A memorial service was held on April 16, 2015, to honour the service and sacrifice of the crew of His Majesty’s Canadian Ship (HMCS) Esquimalt, the last Canadian warship lost to enemy action in the Battle of the Atlantic during the Second World War.
The ceremony marked the 70th anniversary of its sinking.
The service was attended by Captain (Navy) Steve Waddell, CFB Esquimalt Base Commander, Her Worship Barbara Desjardins, Mayor of Esquimalt, and Doug Grant, President of the Esquimalt Legion. Approximately 50 members of the public were present at the ceremony, which included a 21-person Ceremonial Guard and a performance by the Royal Canadian Navy’s Naden Band.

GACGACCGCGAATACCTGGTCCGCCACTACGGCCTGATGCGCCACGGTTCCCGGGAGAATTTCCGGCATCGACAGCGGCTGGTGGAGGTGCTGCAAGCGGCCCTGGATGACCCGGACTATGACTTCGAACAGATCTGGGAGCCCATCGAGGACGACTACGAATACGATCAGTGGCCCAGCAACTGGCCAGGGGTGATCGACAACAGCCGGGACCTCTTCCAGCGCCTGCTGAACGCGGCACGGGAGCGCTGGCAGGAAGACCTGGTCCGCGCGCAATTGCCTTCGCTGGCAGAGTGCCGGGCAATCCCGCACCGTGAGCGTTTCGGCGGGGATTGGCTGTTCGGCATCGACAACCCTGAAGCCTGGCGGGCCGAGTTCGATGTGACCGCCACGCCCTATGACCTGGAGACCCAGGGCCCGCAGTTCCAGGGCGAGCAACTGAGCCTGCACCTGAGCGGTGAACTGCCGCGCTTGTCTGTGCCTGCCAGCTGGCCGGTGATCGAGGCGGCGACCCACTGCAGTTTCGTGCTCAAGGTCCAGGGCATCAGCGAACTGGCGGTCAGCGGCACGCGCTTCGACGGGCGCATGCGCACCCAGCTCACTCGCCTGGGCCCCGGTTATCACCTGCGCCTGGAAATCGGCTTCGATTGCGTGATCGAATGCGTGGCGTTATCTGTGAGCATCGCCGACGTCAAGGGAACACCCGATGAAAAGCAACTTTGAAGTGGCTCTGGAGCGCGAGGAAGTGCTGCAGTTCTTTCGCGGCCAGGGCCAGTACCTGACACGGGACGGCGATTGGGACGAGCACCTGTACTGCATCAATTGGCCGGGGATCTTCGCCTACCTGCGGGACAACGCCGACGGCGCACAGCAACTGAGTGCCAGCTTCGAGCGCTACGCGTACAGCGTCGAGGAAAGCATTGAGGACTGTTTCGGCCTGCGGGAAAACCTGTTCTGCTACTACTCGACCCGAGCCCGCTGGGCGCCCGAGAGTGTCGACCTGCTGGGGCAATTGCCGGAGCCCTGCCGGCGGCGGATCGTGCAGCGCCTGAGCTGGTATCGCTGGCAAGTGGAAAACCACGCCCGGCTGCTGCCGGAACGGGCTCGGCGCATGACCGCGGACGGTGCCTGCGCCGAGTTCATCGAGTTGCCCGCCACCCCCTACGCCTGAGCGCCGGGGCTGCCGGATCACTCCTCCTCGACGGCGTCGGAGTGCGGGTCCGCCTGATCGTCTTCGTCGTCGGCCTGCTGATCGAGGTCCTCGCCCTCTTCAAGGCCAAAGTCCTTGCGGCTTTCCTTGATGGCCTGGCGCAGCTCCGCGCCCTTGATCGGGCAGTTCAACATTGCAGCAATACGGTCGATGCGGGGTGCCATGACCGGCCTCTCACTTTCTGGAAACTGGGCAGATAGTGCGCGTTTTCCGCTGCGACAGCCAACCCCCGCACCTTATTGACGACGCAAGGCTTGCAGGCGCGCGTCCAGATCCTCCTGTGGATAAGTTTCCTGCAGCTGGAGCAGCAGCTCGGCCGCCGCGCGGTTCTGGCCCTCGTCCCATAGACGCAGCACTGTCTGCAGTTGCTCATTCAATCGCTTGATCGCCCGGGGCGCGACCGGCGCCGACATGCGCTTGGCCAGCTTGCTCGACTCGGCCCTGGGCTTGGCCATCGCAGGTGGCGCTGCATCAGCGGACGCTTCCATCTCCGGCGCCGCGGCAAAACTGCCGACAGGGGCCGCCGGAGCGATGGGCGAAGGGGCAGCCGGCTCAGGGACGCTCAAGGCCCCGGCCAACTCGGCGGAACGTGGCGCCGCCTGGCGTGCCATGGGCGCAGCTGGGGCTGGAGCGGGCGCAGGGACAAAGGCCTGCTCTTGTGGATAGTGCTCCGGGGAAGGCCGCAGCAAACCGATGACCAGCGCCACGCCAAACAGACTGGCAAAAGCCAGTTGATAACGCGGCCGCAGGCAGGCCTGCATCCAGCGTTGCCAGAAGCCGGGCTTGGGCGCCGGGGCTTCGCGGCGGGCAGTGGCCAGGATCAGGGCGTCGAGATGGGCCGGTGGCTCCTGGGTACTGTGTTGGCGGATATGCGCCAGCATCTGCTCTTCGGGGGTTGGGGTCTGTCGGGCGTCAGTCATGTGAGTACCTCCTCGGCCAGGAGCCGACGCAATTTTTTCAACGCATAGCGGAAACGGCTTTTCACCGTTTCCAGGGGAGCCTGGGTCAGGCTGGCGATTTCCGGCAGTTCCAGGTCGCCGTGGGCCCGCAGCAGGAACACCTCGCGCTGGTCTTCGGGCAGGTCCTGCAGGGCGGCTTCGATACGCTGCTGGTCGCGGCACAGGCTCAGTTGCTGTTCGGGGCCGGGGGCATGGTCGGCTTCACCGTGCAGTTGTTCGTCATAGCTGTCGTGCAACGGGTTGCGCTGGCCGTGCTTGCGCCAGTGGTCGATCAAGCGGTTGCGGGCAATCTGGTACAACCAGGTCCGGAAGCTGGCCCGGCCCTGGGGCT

HMCS Esquimalt was conducting a routine anti-submarine patrol in the harbour approaches to Halifax when it was torpedoed by a German U-boat, U-190, on the morning of April 16, 1945, just three weeks before the end of the Second World War.
The explosion instantly knocked out the onboard power, preventing the crew from sending out a distress signal. She began to list heavily to starboard, pushing the lifeboat under water, and sank within four minutes.
The surviving members of HMCS Esquimalt’s crew spent six hours adrift on four Carley floats before HMCS Sarnia reached them. They rescued 27 men and recovered the bodies of 13 others. In total, 44 sailors were lost.
The sinking of HMCS Esquimalt is commemorated annually in April at a gathering outside Esquimalt City Hall. She was one of 18 Bangor-class minesweepers built during the Second World War and is the only ship ever to be named after the Township of Esquimalt.
Image: Canadian Navy